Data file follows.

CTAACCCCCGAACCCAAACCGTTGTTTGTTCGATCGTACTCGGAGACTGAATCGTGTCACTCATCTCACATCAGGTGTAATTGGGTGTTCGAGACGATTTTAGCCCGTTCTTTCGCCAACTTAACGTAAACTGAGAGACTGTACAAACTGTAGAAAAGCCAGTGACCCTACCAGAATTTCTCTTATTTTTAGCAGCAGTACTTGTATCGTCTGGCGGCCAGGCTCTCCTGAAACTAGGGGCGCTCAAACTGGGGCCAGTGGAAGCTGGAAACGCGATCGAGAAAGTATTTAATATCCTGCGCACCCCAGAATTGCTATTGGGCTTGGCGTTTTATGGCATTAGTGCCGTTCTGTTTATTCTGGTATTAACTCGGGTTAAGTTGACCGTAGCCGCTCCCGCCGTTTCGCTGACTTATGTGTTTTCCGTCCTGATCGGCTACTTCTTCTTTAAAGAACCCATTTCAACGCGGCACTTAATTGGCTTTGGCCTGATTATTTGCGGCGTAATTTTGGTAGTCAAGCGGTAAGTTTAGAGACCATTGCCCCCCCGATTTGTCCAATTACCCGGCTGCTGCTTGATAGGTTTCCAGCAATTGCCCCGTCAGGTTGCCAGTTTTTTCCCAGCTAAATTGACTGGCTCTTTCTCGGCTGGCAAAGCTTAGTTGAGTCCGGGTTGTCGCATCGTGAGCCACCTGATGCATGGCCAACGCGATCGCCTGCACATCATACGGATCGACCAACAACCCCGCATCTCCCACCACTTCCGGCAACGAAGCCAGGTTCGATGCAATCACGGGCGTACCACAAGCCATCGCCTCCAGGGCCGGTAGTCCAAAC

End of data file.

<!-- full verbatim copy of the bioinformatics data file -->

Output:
CTAACCCCCGAACCCAAACCGTTGTTTGTTCGATCGTACTCGGAGACTGAATCGTGTCACTCATCTCACATCAGGTGTAATTGGGTGTTCGAGACGATTTTAGCCCGTTCTTTCGCCAACTTAACGTAAACTGAGAGACTGTACAAACTGTAGAAAAGCCAGTGACCCTACCAGAATTTCTCTTATTTTTAGCAGCAGTACTTGTATCGTCTGGCGGCCAGGCTCTCCTGAAACTAGGGGCGCTCAAACTGGGGCCAGTGGAAGCTGGAAACGCGATCGAGAAAGTATTTAATATCCTGCGCACCCCAGAATTGCTATTGGGCTTGGCGTTTTATGGCATTAGTGCCGTTCTGTTTATTCTGGTATTAACTCGGGTTAAGTTGACCGTAGCCGCTCCCGCCGTTTCGCTGACTTATGTGTTTTCCGTCCTGATCGGCTACTTCTTCTTTAAAGAACCCATTTCAACGCGGCACTTAATTGGCTTTGGCCTGATTATTTGCGGCGTAATTTTGGTAGTCAAGCGGTAAGTTTAGAGACCATTGCCCCCCCGATTTGTCCAATTACCCGGCTGCTGCTTGATAGGTTTCCAGCAATTGCCCCGTCAGGTTGCCAGTTTTTTCCCAGCTAAATTGACTGGCTCTTTCTCGGCTGGCAAAGCTTAGTTGAGTCCGGGTTGTCGCATCGTGAGCCACCTGATGCATGGCCAACGCGATCGCCTGCACATCATACGGATCGACCAACAACCCCGCATCTCCCACCACTTCCGGCAACGAAGCCAGGTTCGATGCAATCACGGGCGTACCACAAGCCATCGCCTCCAGGGCCGGTAGTCCAAAC